time... between 450 and upto 600 million years ago...
- it's all somehow linked up to the big bang of the Cambrian Explosion many millions of years ago when what followed was a
cooling of the oceans, enough for plankton to really bloom and release masses of oxygen into the air and create the
beginnings of a world that we could really live in - so slate has had plenty of time to set nice and solid hasn't it! but please keep in mind that not all slate is as durable, while the best quality is reserved for slate roofing other types easily break up into shale.
So Much Color in Grey Slate !
When anyone says that slate is too dull and grey and tend to get carried away about the beauty that can be found in that each
piece is unique of colors and tones that can be found in slate from around the world.
Some people think that slate can have a cold look to it and that it can make a home look quite dark but it can also be very
interesting and colorful and it is worth remembering that slate comes in a variety of earthy color tones including black, blue,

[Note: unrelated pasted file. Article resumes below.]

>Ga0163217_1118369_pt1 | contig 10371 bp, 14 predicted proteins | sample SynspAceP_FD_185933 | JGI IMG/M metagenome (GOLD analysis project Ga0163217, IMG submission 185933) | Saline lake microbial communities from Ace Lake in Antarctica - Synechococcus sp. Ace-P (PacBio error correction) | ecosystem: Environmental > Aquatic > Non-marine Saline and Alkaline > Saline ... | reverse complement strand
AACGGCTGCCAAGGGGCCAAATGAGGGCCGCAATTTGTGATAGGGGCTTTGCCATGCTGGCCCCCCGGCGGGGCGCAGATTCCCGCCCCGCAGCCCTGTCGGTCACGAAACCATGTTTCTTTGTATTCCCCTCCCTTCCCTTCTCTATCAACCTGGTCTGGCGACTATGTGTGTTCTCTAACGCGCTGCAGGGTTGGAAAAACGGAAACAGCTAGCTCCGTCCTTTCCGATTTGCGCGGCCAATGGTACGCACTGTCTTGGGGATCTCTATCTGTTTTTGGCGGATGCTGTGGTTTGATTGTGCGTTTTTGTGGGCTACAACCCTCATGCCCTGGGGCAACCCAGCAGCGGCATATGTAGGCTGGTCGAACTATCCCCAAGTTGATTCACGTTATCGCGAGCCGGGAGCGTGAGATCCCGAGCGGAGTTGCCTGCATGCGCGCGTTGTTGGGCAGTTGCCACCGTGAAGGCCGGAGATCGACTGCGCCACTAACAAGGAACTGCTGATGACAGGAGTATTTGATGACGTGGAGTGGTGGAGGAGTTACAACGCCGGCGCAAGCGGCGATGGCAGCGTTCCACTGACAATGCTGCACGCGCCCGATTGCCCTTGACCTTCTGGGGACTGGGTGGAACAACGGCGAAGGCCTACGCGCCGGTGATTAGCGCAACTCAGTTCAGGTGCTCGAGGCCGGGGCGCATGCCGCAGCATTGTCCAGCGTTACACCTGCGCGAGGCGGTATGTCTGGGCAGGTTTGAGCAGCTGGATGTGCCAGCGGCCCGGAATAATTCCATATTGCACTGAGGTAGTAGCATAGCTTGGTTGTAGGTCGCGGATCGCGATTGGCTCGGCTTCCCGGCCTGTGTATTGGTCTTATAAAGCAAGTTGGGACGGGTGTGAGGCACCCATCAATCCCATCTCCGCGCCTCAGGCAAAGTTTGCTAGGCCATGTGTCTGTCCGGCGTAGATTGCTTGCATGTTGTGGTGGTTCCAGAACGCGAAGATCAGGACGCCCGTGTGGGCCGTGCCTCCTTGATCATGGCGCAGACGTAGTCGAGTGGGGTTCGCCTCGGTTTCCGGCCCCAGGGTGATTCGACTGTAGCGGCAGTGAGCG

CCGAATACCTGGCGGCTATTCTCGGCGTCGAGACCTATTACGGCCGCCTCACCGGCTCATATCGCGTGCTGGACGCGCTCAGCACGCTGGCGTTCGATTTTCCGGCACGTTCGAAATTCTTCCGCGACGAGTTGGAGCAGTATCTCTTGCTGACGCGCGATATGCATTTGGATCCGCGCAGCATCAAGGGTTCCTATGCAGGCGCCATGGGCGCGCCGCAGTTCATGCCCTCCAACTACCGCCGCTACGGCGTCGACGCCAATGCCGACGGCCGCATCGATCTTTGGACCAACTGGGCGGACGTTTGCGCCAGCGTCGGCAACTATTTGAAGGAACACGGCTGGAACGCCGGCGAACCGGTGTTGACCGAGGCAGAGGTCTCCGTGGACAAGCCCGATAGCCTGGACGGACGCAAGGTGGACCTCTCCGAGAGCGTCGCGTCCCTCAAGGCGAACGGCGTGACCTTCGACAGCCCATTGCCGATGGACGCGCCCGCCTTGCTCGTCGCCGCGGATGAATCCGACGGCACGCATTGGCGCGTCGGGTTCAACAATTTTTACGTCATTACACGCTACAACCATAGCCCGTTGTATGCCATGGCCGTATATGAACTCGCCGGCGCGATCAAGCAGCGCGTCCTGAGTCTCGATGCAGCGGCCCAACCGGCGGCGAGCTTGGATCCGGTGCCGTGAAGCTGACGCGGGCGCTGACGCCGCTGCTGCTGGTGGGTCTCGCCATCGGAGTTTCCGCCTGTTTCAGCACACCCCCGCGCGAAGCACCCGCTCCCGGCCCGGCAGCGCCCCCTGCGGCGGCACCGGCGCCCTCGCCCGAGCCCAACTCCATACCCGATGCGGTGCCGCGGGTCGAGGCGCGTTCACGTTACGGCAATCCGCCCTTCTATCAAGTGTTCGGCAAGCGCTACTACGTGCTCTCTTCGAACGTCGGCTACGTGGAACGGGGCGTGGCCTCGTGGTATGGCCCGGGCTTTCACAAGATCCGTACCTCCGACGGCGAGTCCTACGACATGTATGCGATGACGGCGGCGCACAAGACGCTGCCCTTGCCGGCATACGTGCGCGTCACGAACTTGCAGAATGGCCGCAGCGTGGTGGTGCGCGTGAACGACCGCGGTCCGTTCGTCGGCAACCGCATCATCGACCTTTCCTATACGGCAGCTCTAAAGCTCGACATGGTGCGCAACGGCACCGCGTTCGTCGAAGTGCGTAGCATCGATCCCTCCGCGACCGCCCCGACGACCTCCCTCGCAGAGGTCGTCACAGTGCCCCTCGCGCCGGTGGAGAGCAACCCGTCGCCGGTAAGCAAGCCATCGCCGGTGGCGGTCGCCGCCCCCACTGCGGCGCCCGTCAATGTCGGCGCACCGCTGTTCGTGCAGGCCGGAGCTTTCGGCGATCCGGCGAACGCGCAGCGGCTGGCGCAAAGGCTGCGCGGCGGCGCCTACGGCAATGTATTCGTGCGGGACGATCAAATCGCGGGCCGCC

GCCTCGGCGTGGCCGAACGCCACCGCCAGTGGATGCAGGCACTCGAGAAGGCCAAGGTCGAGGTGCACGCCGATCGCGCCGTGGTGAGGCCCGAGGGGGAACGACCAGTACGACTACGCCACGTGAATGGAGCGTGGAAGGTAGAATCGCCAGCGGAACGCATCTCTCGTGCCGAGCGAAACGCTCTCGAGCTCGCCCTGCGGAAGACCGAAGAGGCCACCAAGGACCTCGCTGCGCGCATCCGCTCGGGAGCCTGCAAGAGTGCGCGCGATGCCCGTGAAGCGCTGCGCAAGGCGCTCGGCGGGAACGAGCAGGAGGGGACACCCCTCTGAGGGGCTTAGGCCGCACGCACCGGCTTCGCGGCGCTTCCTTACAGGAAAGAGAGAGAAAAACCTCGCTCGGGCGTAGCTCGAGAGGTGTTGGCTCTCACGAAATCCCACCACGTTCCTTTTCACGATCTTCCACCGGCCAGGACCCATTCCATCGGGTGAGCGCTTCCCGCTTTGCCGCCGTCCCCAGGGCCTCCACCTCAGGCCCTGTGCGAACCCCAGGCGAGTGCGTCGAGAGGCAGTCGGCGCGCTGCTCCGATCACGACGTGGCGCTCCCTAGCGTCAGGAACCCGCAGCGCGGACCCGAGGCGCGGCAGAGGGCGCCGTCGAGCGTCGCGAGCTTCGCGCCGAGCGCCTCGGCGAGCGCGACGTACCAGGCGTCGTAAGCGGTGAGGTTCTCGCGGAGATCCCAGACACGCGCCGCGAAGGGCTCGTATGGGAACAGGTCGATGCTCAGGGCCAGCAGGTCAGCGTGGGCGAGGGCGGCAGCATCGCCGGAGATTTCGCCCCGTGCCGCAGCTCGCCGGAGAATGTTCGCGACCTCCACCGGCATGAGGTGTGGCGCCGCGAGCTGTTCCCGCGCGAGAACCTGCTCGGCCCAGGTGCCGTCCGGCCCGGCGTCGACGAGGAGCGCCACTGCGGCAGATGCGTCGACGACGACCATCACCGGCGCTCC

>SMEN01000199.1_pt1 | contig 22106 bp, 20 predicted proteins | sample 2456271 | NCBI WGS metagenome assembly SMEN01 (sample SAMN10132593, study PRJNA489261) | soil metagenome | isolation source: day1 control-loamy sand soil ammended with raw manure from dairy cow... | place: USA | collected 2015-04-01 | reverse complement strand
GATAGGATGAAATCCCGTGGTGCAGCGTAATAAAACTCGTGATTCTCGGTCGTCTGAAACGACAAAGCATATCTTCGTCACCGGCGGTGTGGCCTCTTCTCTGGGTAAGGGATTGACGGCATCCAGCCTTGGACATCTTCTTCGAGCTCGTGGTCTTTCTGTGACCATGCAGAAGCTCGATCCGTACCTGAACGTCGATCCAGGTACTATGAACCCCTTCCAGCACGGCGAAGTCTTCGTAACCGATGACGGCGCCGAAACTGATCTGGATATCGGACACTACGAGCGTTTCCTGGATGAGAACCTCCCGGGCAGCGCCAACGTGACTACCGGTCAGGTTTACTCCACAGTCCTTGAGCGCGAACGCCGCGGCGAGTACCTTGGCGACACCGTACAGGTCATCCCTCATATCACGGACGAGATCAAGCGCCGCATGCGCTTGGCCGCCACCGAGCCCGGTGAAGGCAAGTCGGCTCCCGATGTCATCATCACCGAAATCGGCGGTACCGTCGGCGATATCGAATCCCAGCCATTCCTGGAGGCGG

purple, red, green, or gray as well as light sea green and olive green slate, a non fading green slate and weathering green and
a light grey which develop to soft warm shades after a few months and a favourite of mine the blue grey.
Slate Green Building Tiles
I believe that Slate Green Building Materials get the green flag because it is such a long lasting material to use for
your home improvement and financing project for for both interior and exterior designs - making it a sound investment as a natural dense stone for home building.
Take a good look around, see what natural materials are local to you - older local builders may be able to give you an idea of
where the nerest quarries are and what is or was worked there, so that you can begin to make lists of the different materials
like slate green building tiles that could arrive at your home after travelling the shortest possible distance and therefore have the lowest possible total embodied energy possible.